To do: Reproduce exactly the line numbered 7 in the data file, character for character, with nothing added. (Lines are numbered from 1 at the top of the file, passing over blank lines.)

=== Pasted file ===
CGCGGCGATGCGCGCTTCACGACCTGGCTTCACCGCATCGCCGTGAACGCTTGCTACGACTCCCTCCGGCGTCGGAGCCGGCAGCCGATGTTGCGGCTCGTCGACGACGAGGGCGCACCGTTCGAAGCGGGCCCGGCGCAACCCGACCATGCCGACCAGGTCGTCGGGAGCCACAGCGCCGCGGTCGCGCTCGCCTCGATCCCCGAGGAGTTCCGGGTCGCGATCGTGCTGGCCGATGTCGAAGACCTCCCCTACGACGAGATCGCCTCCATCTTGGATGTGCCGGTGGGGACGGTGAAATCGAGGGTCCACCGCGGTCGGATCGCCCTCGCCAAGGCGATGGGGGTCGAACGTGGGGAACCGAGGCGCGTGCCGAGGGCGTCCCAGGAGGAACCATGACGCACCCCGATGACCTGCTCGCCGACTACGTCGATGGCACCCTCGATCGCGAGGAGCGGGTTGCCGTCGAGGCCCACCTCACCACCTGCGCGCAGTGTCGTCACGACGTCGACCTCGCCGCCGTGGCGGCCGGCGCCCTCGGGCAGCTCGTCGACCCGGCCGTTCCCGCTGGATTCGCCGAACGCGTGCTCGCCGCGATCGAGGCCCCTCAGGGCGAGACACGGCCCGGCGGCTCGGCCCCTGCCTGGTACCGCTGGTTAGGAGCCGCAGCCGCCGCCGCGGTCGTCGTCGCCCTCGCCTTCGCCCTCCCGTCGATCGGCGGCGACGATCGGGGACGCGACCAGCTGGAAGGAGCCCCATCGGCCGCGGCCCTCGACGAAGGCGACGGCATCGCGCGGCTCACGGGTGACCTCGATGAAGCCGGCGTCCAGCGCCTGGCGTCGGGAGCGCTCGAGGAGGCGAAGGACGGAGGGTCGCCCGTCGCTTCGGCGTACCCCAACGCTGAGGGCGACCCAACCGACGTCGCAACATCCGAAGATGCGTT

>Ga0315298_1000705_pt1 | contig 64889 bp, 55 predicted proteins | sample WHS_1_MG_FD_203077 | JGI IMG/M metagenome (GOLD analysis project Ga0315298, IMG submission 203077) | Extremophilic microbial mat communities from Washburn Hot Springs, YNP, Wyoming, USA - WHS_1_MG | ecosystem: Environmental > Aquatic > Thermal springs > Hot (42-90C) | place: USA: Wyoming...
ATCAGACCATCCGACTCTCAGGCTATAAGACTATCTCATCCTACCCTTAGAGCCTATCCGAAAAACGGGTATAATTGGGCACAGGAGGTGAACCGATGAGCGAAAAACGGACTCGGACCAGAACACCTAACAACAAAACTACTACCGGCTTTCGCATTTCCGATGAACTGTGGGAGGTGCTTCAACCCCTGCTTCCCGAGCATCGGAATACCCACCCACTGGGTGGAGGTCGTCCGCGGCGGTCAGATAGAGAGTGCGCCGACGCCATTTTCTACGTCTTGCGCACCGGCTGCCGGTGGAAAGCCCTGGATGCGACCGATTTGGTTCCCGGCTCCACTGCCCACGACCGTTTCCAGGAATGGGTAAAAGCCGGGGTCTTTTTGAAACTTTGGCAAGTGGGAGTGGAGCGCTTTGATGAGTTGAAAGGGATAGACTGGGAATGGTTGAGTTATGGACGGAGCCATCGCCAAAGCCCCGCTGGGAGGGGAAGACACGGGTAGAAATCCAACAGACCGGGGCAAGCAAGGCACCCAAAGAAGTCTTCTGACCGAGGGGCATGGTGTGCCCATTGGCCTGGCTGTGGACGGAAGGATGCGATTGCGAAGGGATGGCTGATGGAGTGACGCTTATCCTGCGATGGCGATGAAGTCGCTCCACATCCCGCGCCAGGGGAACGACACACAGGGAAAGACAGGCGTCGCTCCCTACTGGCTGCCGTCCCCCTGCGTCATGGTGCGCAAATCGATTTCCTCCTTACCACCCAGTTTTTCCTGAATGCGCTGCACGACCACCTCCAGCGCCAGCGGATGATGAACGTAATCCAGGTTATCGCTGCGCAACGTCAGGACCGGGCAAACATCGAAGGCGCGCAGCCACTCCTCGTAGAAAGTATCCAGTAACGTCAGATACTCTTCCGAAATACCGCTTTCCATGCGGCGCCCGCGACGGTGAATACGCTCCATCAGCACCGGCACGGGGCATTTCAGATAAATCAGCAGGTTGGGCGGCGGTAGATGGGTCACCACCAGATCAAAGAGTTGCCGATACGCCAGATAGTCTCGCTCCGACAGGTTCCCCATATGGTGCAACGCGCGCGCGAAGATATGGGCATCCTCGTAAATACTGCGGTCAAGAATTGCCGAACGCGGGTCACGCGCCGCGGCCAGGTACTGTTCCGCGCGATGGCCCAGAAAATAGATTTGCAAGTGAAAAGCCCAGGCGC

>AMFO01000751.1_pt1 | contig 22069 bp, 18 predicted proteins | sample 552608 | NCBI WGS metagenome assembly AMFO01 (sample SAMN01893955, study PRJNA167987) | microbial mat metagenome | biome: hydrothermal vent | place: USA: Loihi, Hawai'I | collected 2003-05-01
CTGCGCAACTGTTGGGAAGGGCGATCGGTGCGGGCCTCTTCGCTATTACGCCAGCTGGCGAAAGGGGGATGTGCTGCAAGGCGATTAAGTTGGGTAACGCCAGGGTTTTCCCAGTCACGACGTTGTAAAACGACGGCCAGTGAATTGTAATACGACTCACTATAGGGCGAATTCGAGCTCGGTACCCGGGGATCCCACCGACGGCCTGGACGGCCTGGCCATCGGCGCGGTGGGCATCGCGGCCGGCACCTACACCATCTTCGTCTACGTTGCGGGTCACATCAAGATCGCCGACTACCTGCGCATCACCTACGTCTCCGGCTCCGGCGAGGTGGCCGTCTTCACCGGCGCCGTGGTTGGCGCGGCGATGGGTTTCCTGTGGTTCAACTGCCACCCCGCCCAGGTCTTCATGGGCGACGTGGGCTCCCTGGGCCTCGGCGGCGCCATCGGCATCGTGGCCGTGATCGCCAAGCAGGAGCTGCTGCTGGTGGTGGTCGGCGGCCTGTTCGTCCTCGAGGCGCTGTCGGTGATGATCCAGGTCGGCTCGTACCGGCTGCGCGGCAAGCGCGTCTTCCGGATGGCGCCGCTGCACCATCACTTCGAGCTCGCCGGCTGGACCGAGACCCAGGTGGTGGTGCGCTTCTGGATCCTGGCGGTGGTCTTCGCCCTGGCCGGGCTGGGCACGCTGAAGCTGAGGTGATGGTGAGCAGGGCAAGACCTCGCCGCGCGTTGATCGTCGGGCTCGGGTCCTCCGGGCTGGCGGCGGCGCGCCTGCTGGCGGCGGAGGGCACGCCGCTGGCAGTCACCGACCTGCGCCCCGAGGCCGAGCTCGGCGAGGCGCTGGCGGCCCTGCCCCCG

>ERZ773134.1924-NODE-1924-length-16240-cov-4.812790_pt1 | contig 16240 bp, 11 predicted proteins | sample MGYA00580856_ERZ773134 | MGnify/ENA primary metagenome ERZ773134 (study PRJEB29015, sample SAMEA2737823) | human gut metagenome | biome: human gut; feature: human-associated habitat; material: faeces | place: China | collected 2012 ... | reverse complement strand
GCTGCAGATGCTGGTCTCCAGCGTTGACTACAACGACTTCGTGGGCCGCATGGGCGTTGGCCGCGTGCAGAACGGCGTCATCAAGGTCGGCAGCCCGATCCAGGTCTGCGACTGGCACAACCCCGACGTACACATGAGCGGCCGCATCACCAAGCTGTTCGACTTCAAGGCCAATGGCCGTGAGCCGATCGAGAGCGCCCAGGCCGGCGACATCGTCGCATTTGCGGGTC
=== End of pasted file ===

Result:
GCTGCAGATGCTGGTCTCCAGCGTTGACTACAACGACTTCGTGGGCCGCATGGGCGTTGGCCGCGTGCAGAACGGCGTCATCAAGGTCGGCAGCCCGATCCAGGTCTGCGACTGGCACAACCCCGACGTACACATGAGCGGCCGCATCACCAAGCTGTTCGACTTCAAGGCCAATGGCCGTGAGCCGATCGAGAGCGCCCAGGCCGGCGACATCGTCGCATTTGCGGGTC